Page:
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Just a few short months ago students at Klein were eagerly searching out employers and opportunities at the Klein Career Fair Open House. Campus was busy with seniors putting final touches on their portfolios and juniors brushing up their resumes. However seemingly overnight, this unprecedented pandemic brought it all to an abrupt halt. Leaving us all on our living room couches thinking, “now what?”

While we all try to cope in this time of uncertainty, there are some things that can make us, as young advertising professionals, feel more secure about ourselves and about our work.

1. Create a Campaign.

Continue building your portfolio and grab a buddy to brainstorm and build out a fresh campaign. As online classes and the semester come to a close, use your extra time to push your creativity to new limits for a mock campaign with an endless budget. It will show initiative and serve as a great talking point in your next interview.

2. Consider a Portfolio Program

While this round of education came to a dramatic halt, there is always more to learn. Portfolio programs can help graduating seniors hone in your craft and push you further into the industry. There are the big names like Miami Ad School and even little guys like the Denver Ad School (which was founded by a Temple Alumni). These schools have portfolio programs for art direction, copywriting, strategy, and other more specific focuses.

3. Freshen up your resume

If you don’t already have a resume, now is a great time to make one! If design isn’t your strong suit, Canva has plenty of templates to work off of. Remember that important courses and class projects can always be used in replace of work experience, so don’t worry if you haven’t landed that first internship yet.

4. Try Freelancing

If your summer internship got canceled, don’t let that stop you from getting real world experience. Upwork is a service that connects business professionals to independent freelance designers.

5. Join Diamond Edge Communication

If you're not graduating just yet and sticking around to the fall, register for Diamond Edge Communication. Get real world experience with real clients in an agency setting.

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Students from Temple University’s Diamond Edge Communications dished out ad reviews instead of appetizers this past Super Bowl Sunday. Here is what the future of the advertising industry thinks of this year's ads.

They see that it’s not just about the flash anymore, the high-profile celebrities, the amount of money you can spend. The next generation of advertising says it's all about the strategy, the story, and the connection to the social media world.

It’s all about strategy, duh!

Bud Light Seltzers:

“I feel like the strategy behind this was to make it seem “okay" for males to drink seltzers instead of beer. There was a clever play on the classic angel v. devil dynamic. In society, there is a stigma for men about drinking beverages that aren’t “heavy” enough or something a masculine man "should drink," I appreciate how they are trying to flip that on its head. It has good elements of strategy and creative.”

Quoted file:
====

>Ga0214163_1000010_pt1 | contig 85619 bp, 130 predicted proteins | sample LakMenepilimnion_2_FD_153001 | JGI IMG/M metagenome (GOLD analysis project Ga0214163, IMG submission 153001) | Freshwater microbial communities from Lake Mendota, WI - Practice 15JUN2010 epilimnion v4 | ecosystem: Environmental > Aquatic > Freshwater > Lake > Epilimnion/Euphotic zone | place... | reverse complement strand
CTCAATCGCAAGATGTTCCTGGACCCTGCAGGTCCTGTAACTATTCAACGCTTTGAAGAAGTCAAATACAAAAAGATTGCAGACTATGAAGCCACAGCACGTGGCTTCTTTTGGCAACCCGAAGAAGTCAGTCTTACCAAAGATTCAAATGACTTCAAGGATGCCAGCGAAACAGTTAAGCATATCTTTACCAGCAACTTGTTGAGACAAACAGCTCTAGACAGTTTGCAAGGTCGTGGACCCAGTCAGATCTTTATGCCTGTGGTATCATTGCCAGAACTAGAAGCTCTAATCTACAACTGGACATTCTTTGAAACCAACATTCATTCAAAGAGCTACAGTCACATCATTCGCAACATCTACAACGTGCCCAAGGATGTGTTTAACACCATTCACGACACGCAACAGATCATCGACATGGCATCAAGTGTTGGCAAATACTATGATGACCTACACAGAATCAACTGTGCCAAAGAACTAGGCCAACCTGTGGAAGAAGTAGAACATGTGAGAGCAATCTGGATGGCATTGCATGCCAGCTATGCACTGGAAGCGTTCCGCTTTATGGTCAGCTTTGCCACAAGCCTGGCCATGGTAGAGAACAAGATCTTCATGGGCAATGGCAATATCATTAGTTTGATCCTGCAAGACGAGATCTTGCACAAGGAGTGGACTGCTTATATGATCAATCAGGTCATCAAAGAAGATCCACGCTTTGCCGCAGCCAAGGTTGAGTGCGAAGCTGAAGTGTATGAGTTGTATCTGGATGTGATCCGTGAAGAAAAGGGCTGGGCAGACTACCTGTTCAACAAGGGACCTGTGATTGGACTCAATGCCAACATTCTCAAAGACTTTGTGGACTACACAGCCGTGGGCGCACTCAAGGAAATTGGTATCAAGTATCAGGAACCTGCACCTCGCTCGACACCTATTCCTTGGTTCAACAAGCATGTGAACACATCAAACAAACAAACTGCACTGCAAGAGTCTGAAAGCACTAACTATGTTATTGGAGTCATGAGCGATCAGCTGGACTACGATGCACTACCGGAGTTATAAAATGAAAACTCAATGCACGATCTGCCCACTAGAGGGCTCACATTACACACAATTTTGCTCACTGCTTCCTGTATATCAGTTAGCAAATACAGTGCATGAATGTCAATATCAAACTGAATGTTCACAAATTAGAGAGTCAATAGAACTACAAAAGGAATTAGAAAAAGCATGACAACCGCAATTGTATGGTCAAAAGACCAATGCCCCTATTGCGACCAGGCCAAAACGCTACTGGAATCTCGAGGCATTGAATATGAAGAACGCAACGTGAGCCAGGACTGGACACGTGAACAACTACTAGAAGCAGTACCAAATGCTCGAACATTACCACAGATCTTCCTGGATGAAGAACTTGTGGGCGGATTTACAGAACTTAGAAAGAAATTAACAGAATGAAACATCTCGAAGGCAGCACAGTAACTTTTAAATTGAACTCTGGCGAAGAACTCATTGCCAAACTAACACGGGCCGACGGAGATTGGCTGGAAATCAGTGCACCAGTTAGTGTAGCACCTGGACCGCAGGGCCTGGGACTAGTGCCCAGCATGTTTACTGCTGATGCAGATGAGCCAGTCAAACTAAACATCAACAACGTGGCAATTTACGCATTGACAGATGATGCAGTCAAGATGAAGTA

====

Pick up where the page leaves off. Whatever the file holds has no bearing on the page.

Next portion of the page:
~Donovan Mears, senior in brand strategy and media planning

Jason Momoa Super Bowl Commercial 2020 | Rocket Mortgage

Since most Jason Momoa’s fans skew to a younger audience it was Rocket Mortgage’s opportunity to get that demographic to pay attention to ads about mortgage, bringing awareness about their brand to the crowd that in a couple of years needs to find a mortgage company. Rocket Mortgage’s internal creative team and Chicago based agency, HighDive, made a smart choice to use comedy and a celebrity to capture that demographic’s attention.

~Kelsey Wheeler, senior in account management

The Story Has Spoken.

Loretta by Google:


“It goes to show that you don’t need something flashy or action-packed, you just need a story (especially a heartfelt one). The story steers the ad. The spot speaks directly to the product benefit and delivers an emotional message that many can relate to.”

~Daniel Wallace, senior in copywriting

“From the very beginning of the commercial having the words “how not to forget” pop up in the Google search bar, it took my mind to another place. Having had someone in my family being diagnosed with Alzheimer’s Disease, the idea of trying to not forget is something that resonates strongly. The use of pathos in an advertisement is always a strong way for a brand to influence the people they are targeting. Google’s “Loretta” ad will stick with me for quite some time.”

~Reese Keitsock, senior in art direction

Welcome to the World of Social Media.

Tom Brady by Hulu:

Tom Brady's Big Announcement

“Hulu created a buzz before even airing the ad by having Brady post a dramatic, black and white Instagram photo. The post immediately started trending. When the spot finally aired and Brady said, “They say all good things must come to an end,” sports fans' hearts stopped and everyone paid attention. In the end, it was actually about the benefits of Hulu. Advertising that transcends the actual spot and utilizes social media is the future. Hulu created a moment that piqued people’s interest and stirred anticipation and it all started on social media long before the game.”

~Julia Brumbaugh, senior in copywriting

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